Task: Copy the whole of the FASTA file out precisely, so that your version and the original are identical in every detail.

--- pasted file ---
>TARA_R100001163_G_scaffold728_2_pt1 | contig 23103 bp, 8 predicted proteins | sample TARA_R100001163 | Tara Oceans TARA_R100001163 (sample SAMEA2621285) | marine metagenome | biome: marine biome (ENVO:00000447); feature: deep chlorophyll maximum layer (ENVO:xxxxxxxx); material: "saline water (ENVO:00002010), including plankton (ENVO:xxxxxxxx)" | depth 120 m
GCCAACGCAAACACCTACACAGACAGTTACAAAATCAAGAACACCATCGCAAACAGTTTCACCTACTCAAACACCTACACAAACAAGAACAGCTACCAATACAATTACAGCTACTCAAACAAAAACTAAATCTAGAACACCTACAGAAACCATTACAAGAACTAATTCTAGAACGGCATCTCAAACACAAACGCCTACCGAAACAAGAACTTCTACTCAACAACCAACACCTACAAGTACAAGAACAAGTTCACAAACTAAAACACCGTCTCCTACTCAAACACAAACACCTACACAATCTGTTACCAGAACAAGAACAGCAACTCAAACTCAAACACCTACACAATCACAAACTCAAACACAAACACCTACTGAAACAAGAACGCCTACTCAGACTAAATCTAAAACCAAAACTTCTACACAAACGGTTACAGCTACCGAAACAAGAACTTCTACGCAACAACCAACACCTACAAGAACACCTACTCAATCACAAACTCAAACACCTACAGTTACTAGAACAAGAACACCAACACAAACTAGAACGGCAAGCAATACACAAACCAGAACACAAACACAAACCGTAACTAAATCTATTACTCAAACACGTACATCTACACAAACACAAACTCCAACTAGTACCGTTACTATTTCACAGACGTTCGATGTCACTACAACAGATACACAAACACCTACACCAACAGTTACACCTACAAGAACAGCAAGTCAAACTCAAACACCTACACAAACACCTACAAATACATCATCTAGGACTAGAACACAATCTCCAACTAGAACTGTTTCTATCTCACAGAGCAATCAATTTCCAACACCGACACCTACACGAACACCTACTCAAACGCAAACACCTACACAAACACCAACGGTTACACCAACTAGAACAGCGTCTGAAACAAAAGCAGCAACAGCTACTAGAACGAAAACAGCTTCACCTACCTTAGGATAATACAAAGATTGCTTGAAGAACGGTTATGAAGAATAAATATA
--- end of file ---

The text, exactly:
>TARA_R100001163_G_scaffold728_2_pt1 | contig 23103 bp, 8 predicted proteins | sample TARA_R100001163 | Tara Oceans TARA_R100001163 (sample SAMEA2621285) | marine metagenome | biome: marine biome (ENVO:00000447); feature: deep chlorophyll maximum layer (ENVO:xxxxxxxx); material: "saline water (ENVO:00002010), including plankton (ENVO:xxxxxxxx)" | depth 120 m
GCCAACGCAAACACCTACACAGACAGTTACAAAATCAAGAACACCATCGCAAACAGTTTCACCTACTCAAACACCTACACAAACAAGAACAGCTACCAATACAATTACAGCTACTCAAACAAAAACTAAATCTAGAACACCTACAGAAACCATTACAAGAACTAATTCTAGAACGGCATCTCAAACACAAACGCCTACCGAAACAAGAACTTCTACTCAACAACCAACACCTACAAGTACAAGAACAAGTTCACAAACTAAAACACCGTCTCCTACTCAAACACAAACACCTACACAATCTGTTACCAGAACAAGAACAGCAACTCAAACTCAAACACCTACACAATCACAAACTCAAACACAAACACCTACTGAAACAAGAACGCCTACTCAGACTAAATCTAAAACCAAAACTTCTACACAAACGGTTACAGCTACCGAAACAAGAACTTCTACGCAACAACCAACACCTACAAGAACACCTACTCAATCACAAACTCAAACACCTACAGTTACTAGAACAAGAACACCAACACAAACTAGAACGGCAAGCAATACACAAACCAGAACACAAACACAAACCGTAACTAAATCTATTACTCAAACACGTACATCTACACAAACACAAACTCCAACTAGTACCGTTACTATTTCACAGACGTTCGATGTCACTACAACAGATACACAAACACCTACACCAACAGTTACACCTACAAGAACAGCAAGTCAAACTCAAACACCTACACAAACACCTACAAATACATCATCTAGGACTAGAACACAATCTCCAACTAGAACTGTTTCTATCTCACAGAGCAATCAATTTCCAACACCGACACCTACACGAACACCTACTCAAACGCAAACACCTACACAAACACCAACGGTTACACCAACTAGAACAGCGTCTGAAACAAAAGCAGCAACAGCTACTAGAACGAAAACAGCTTCACCTACCTTAGGATAATACAAAGATTGCTTGAAGAACGGTTATGAAGAATAAATATA